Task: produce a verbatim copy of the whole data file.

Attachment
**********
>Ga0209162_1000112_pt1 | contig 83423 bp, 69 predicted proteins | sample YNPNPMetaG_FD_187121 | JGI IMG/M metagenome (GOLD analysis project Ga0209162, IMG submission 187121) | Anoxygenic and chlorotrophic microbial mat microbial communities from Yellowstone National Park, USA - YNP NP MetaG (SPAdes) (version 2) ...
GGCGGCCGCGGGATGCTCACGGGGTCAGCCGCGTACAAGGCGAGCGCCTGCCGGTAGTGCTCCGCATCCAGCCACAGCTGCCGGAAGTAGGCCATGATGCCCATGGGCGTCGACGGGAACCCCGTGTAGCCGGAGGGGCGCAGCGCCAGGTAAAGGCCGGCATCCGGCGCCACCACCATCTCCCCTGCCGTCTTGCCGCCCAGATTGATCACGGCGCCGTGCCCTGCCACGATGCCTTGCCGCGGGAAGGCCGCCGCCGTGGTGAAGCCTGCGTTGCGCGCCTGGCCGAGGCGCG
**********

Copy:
>Ga0209162_1000112_pt1 | contig 83423 bp, 69 predicted proteins | sample YNPNPMetaG_FD_187121 | JGI IMG/M metagenome (GOLD analysis project Ga0209162, IMG submission 187121) | Anoxygenic and chlorotrophic microbial mat microbial communities from Yellowstone National Park, USA - YNP NP MetaG (SPAdes) (version 2) ...
GGCGGCCGCGGGATGCTCACGGGGTCAGCCGCGTACAAGGCGAGCGCCTGCCGGTAGTGCTCCGCATCCAGCCACAGCTGCCGGAAGTAGGCCATGATGCCCATGGGCGTCGACGGGAACCCCGTGTAGCCGGAGGGGCGCAGCGCCAGGTAAAGGCCGGCATCCGGCGCCACCACCATCTCCCCTGCCGTCTTGCCGCCCAGATTGATCACGGCGCCGTGCCCTGCCACGATGCCTTGCCGCGGGAAGGCCGCCGCCGTGGTGAAGCCTGCGTTGCGCGCCTGGCCGAGGCGCG